Botswana in the mind of Ghana

The August 17 meeting between Ghana’s President John Atta Mills and Botswana’s Ian Khama goes between the normal symbolic bilateral sweet talks. In contemporary African thinking, the core issue between Ghana and Botswana is how their respective democracies are harbingers of progress for the entire African democratic and development growth.

The Botswana-Ghana meeting also comes at a time when development economists are changing their focus away from cross-country empirical studies towards case studies and “analytic narratives.” “Instead of trying to explain all of sub-Saharan Africa’s problems in one grand sweep, economists are engaging in more focused studies of particular nations.  Their hope is that by clearly understanding the particulars, broader conclusions can be drawn,” explains Scott A. Beaulier, an economist at Troy University, USA.

The two countries democracies are trendsetters in Africa but Botswana is the better of the two. While Ghana, a coastal nation, is loud-mouthed, Botswana, landlocked, is quiet and much more levelheaded.  Botswana is a top African example of how democracy, of the African extraction, can be used to solve most of Africa’s complicated development challenges.

Botswana’s development indicators top Sub-Sahara African countries. This is despite the fact that 84 percent of Botswana’s land mass is largely the uninhabitable Kalahari Desert and 80 percent of Botswana’s people live along the fertile eastern stripe of the state. Like Israel, the future is how Botswana transforms its inhabitable Kalahari Desert into habitable land for greater development.

Since independence in 1966 from Britain, Botswana, unlike Ghana which gain independence from Britain in 1957, has consistently held unfettered multi-party democratic elections, Ghana hasn’t, maked by military coups and executions. Like Ghana’s Kwame Nkrumah, Botswana was blessed with a fine founding President, Sir Seretse Khama, devoid of Nkrumah’s egomaniac tendencies. But unlike Ghana where Nkrumah later became a dictator and Ghana over the years expereinced some bad leaderships, Botswana is blessed with three decent leaders who succedded Seretse, the present one being Ian, the son of Seretse.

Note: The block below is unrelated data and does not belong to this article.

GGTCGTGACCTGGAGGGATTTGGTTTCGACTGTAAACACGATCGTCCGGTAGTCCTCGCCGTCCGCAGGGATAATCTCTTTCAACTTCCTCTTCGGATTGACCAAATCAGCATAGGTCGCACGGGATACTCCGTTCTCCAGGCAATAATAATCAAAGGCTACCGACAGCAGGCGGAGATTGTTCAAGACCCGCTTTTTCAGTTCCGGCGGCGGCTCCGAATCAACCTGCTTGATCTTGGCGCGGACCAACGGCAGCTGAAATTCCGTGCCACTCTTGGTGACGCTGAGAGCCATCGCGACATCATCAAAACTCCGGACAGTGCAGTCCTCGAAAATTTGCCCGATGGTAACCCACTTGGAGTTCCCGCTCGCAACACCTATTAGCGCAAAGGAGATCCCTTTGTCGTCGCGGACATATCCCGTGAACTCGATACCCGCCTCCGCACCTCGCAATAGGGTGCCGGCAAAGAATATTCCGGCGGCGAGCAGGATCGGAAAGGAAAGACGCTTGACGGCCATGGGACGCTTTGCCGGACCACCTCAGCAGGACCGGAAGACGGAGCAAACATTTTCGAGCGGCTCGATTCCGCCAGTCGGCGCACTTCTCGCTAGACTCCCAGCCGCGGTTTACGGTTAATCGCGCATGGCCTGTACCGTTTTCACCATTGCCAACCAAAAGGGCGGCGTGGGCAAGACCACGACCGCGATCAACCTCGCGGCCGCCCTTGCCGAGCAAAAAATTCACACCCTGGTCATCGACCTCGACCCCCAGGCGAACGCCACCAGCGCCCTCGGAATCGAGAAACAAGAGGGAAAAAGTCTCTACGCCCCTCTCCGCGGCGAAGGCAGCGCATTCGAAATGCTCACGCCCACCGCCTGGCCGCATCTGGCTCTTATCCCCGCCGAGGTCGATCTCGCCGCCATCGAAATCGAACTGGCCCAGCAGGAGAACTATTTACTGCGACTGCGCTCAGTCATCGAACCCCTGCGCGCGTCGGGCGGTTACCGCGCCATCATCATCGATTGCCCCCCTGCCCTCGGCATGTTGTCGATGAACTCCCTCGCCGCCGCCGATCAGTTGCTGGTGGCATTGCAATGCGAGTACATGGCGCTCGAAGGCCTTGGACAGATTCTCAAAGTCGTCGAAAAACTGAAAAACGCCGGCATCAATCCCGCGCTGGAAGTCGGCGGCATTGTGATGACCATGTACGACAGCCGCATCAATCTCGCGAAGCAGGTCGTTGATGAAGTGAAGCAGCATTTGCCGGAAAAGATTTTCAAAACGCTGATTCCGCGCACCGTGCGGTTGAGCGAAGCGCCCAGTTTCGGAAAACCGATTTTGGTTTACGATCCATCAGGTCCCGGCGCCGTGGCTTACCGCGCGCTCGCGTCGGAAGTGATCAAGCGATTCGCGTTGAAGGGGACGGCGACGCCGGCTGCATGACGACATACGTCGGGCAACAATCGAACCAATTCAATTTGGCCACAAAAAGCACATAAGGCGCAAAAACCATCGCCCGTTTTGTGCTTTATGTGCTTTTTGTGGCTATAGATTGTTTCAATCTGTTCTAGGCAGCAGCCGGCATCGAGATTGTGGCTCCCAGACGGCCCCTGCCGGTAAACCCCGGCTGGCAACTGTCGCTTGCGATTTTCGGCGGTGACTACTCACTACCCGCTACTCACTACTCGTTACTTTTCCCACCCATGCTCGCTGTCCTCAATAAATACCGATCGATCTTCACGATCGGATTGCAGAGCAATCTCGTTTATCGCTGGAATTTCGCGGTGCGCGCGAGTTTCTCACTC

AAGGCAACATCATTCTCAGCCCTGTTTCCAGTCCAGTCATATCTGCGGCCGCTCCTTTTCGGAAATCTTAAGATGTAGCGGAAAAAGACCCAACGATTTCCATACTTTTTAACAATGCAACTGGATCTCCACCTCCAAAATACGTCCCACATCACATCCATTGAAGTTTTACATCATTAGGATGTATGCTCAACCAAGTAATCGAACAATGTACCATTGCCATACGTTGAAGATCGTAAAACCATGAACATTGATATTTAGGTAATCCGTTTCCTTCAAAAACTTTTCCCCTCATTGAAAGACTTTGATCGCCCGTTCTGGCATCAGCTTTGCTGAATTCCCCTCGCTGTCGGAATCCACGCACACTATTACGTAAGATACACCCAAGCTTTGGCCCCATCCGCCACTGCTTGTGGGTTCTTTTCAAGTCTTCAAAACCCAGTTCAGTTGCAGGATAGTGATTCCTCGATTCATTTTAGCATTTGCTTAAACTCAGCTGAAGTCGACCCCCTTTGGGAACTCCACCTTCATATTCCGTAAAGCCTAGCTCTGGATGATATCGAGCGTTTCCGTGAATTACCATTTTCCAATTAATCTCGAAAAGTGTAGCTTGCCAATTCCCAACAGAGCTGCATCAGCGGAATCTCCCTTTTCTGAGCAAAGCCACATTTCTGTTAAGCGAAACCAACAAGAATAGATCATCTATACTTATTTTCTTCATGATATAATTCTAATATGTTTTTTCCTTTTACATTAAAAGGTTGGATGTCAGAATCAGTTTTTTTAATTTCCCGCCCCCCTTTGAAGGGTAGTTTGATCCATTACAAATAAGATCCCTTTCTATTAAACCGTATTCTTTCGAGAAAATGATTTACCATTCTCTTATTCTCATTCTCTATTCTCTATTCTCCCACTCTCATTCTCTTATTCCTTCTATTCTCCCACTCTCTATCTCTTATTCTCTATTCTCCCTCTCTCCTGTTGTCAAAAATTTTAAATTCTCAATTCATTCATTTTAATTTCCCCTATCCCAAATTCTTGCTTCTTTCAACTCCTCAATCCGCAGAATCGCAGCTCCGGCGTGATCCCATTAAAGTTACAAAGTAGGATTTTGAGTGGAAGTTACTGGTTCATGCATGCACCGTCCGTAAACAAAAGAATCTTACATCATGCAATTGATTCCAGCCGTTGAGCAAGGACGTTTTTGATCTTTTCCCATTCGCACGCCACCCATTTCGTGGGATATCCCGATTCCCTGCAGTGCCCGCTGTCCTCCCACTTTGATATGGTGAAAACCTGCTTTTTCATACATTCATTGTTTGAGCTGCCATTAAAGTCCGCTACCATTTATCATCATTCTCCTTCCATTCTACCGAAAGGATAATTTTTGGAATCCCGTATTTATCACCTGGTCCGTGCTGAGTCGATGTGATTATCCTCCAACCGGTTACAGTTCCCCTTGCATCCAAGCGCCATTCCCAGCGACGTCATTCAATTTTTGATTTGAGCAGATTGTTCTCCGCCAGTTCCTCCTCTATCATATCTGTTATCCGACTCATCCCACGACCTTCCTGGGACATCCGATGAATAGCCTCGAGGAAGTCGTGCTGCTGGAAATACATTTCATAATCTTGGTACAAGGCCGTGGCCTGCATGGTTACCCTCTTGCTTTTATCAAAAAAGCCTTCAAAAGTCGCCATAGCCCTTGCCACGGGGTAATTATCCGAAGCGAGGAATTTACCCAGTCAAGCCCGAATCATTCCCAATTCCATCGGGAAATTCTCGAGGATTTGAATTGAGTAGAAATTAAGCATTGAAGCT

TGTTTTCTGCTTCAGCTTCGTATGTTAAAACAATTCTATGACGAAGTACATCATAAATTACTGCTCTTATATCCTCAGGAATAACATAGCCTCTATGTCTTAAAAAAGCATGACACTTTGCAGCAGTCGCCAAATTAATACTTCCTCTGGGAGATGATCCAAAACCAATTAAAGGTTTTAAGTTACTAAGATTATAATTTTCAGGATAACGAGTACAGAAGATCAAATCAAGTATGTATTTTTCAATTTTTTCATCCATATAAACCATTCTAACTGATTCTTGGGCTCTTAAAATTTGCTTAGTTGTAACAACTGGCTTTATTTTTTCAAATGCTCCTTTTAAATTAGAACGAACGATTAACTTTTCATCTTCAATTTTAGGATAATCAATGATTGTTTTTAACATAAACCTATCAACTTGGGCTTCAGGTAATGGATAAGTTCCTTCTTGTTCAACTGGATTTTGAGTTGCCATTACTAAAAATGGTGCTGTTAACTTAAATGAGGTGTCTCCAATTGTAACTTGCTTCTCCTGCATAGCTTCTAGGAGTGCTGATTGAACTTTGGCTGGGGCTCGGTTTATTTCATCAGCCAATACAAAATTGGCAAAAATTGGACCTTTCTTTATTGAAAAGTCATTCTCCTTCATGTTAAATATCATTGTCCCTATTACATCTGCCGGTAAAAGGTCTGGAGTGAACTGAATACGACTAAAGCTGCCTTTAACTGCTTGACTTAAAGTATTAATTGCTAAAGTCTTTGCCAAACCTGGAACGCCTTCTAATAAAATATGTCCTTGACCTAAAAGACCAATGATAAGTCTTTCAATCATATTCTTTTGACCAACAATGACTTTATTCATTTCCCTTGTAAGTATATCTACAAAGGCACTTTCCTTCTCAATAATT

Unlike Ghana, Botswana, from 1966, driven by immense wisdom, has been able to integrate its traditional institions into its British colonial heritage in its development process. Seretse’s wife was a British woman, making Ian, like ex-Ghana President Jerry Rawlings, half-cast.. This makes Botswana indigenous institutions and values central part of its democracy, with its indigenous institutions as key accountability watcher. For instance, despite his immense political power, the traditional chief is regarded as an equal to Botswana people.

As Newsweek pointed out in 1990 in a piece entitled “Longing for Liberty,” “Botswana built a working democracy on an aboriginal tradition of local gatherings called kgotlas that resemble New England town meetings.” That explains not only Botswana’s democratic evolution but its dececentralization exercises that flow from its traditional values.

Botswana has an abundance of diamonds and successive governments have brilliantly husbanded it wisely for proper development of Botswanans. Ghana was formerly the world’s number one cocoa producer (it is now in number two), long-running political instabilities affected its development. Botswana doesn’t have such problems and coupled with its good governance, this has made Botswana Sub-Sahara Africa’s best developed and best run country. In the UN Human Development Index, Botswana ranks 98th and Ghana  130th out of 169 countries ranked in 2010.